"I love you. I love you as I shall never love another human being in my life. You are my life!"
The King's Minions by Brenda Honeyman, published by Robert Hale in 1974, is the prequel to The Queen and Mortimer. Unfortunately this novel is long out of print and almost impossible to find these days (thanks to Susan Higginbotham for sending me a copy!) which possibly renders this review somewhat pointless, but I'm hoping it'll be reissued one of these days.
King's Minions comes very near the top of my favourite Edward II novels ever, a delightful little book which focuses on Edward II's passionate and all-consuming love affair with Piers Gaveston. Right from the first paragraph, we learn that Edward loves men, and "loved Piers Gaveston with the same kind of passionate intensity that his father had for his mother, the same soul-shaking devotion." It's a beautiful, touching depiction of an obsessive and doomed relationship between two men, a relationship that's emphatically sexual as well as romantic. It's not explicit - the novel was published in 1974, after all - but there are a few references to their "passionate lovemaking" and the strong physical need both men have for each other. The relationship is not one-sided, either. Piers holds Edward in his arms at one point, "adoring him more hopelessly than ever...it was neither greed nor lust for power which kept the life of Piers Gaveston intertwined with that of his King; it was love."
Early in the novel, the two men plight each other their troth, and neither breaks faith. Piers goes to his death with the name Edward reverberating around his head, focusing on the "beloved features" of his lover, the great love of his life. Edward here is intelligent and capable of self-insight, aware of his own limitations as a ruler and a military leader. His terrible childhood has starved him of love and affection, and he needs Piers to fill that void, which Piers does, admirably. "Piers was a part of him; of his body, his soul, the very marrow of his bones."
What I particularly love about King's Minions is that Edward and Piers are portrayed emphatically as men, who behave like men and love each other like men. There's nothing here of the tired old caricatures of 'gay men acting like twelve-year-old girls', with the mincing, shrieking, foot-stamping, tantrum-throwing Edward II so often found in novels. Edward makes a lot of mistakes and alienates most of his supporters because of his great passion for Piers, but it's easy to feel sympathy and liking for a man who adores so hopelessly and so loyally, however politically foolish it might be.
Both Edward and Piers come to full acceptance of themselves as men who love men. They see no reason to hide that fact or pretend to be otherwise. The "contempt" and "revulsion" most of the other characters feel for Edward wound him profoundly, forcing him to withdraw deep within himself. Even his stepmother Margaret, more sympathetic to him than most, can't help feeling that "such a depth of homosexual passion was obscene." Queen Isabella thinks of his sexuality as a "perversion", but admits that it "gave him an added piquancy in her eyes." She also thinks that whatever drives her away from Edward, if anything does, it won't be his love of men. Her father Philip IV, who has a cruel and malevolent sense of humour, finds it deliciously ironic that his beautiful daughter, desired by half the men of Europe, should be married to a sodomite (the character's word, not mine).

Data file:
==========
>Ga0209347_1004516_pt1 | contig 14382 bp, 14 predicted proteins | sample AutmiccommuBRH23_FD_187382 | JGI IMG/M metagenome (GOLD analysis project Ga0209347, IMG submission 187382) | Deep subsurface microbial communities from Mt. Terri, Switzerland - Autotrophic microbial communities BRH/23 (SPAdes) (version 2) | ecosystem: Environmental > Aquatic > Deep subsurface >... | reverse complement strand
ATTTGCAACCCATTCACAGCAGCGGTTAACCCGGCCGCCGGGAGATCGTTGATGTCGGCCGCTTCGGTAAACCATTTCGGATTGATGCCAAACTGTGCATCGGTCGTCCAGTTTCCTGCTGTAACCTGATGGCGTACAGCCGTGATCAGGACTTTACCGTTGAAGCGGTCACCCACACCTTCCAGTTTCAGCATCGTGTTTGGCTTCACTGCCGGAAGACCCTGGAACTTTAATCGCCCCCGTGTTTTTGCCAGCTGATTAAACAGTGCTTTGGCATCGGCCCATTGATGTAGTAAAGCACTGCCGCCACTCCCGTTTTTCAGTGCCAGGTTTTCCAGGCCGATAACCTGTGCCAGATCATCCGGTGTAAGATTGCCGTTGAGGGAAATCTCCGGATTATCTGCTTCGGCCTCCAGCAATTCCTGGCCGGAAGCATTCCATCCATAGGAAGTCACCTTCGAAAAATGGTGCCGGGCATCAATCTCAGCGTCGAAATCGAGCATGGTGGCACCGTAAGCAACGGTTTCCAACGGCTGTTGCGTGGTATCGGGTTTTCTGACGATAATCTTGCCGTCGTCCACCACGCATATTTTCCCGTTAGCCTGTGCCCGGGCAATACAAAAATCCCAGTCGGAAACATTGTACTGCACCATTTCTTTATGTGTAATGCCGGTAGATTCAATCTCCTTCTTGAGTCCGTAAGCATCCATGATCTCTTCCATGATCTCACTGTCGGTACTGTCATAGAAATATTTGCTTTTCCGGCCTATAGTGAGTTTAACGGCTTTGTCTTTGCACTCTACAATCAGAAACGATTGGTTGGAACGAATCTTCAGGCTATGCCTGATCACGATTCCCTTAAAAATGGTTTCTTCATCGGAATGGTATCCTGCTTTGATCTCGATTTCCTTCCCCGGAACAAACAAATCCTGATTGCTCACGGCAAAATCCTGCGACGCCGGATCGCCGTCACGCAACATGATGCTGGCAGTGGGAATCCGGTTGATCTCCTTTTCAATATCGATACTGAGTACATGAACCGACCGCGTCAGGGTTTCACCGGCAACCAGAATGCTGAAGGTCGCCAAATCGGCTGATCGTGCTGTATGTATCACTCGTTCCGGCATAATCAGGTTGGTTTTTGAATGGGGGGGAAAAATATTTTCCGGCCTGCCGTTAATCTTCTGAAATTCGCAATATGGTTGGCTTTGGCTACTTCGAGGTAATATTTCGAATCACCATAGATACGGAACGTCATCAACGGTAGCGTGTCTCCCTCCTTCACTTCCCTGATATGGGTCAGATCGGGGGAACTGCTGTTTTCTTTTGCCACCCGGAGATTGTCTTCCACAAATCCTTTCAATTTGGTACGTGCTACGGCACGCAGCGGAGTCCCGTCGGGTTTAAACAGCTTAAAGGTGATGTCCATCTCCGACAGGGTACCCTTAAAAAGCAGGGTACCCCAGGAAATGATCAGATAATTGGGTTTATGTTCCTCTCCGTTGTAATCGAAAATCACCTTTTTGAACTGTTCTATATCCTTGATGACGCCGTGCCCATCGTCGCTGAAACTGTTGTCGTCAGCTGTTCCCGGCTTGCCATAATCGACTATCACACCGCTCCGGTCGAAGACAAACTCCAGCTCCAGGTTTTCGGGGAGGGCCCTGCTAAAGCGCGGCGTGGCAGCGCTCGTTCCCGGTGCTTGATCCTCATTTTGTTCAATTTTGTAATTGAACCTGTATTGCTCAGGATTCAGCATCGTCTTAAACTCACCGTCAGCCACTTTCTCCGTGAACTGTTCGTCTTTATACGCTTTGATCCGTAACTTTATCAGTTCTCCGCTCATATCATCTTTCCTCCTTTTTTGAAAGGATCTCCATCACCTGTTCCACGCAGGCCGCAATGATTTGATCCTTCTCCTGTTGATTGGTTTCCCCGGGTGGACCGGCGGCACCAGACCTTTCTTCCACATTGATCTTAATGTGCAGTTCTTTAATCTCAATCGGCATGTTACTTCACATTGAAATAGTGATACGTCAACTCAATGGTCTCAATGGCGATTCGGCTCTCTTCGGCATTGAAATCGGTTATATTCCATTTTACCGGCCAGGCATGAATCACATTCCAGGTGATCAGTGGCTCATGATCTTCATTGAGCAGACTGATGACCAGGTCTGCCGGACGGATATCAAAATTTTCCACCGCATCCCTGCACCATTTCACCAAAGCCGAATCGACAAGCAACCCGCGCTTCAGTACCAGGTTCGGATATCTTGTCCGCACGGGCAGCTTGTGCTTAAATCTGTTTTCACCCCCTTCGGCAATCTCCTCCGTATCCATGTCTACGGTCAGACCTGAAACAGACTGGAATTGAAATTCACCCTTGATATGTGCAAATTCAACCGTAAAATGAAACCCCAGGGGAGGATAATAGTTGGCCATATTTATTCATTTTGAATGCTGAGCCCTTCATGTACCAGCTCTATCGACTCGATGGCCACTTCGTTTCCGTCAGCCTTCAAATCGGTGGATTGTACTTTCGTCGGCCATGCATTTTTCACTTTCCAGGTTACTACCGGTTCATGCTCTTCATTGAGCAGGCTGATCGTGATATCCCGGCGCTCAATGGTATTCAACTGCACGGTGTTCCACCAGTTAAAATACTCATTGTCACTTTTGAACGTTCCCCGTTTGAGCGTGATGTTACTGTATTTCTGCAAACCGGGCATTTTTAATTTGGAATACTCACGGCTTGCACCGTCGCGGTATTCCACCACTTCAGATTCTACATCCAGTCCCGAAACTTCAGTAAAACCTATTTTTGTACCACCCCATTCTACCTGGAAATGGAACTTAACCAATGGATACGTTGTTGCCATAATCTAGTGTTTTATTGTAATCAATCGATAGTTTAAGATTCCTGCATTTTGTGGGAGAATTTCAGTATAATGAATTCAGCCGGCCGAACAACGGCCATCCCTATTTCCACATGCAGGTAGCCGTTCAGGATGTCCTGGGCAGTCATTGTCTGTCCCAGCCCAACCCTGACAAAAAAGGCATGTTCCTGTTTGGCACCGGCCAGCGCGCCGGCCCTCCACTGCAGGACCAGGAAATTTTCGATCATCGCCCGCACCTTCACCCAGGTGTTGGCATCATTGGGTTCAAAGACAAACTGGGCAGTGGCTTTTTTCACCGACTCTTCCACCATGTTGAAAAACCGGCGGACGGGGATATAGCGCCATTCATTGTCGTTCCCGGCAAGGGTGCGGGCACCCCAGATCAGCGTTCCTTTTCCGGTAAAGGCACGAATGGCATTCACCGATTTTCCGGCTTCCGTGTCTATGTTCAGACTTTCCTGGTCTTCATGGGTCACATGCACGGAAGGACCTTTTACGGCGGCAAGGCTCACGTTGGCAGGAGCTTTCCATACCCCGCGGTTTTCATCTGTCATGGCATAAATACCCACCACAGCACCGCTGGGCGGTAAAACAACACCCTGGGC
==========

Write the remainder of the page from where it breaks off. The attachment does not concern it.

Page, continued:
Several years into his marriage, Edward steels himself to go to his wife's bed for the first time, gulping down wine and trying to still his nervously fluttering stomach. He almost flees, but doesn't, and a little later in the novel realises "with an almost traumatic sense of shock" that heterosexual intercourse isn't quite as bad as he feared; he decides that even Piers' return from exile won't stop him going to Isabella's bed. After Piers' death, he does his best to please Isabella sexually and emotionally, and to the surprise of them both, manages it, to a certain extent. There are hints of Isabella's physical need for men and her desire to be loved and cherished, needs which she realises (and accepts) Edward can't completely fulfil; a foreshadowing of her relationship with Roger Mortimer in the sequel. Edward adores their children, and is an excellent father to them.
After Piers' murder, Edward turns to Hugh Despenser the younger for comfort, but refuses to make love with him. Partly this is because the terrible thoughts of Piers' death get in the way, but mostly it's because "it would be sacrilege for Edward to offer his body to any other man than Gaveston." Despenser is sexually frustrated and becomes intensely jealous of Isabella, who Edward does sleep with. It's a very interesting take on Edward and Despenser's relationship, one I haven't seen before (except in the sequel The Queen and Mortimer). Edward's appalling grief over Piers' death is very moving.
In a few deft strokes, Brenda Honeyman paints the people who surround Edward, the earls, lords and bishops, their politics and side-switching, their mixed feelings towards their king. Honeyman has the great skill of keeping the characters sympathetic without simplifying them, skating over or exaggerating their faults. Everyone here appears in shades of grey, not black and white.
In conclusion, The King's Minions is the most beautiful, erotic, and touching portrayal of Edward II and Piers Gaveston I've ever read. As with the sequel, my only criticism is that it's much too short, at only 189 pages. Such compassionate and insightful writing deserves and demands a much broader canvas. Brenda Honeyman is well known these days as Kate Sedley, author of the 'Roger the Chapman' series of medieval mysteries. I can only hope that her publishers decide to reissue this novel and give it the wider audience it so richly deserves.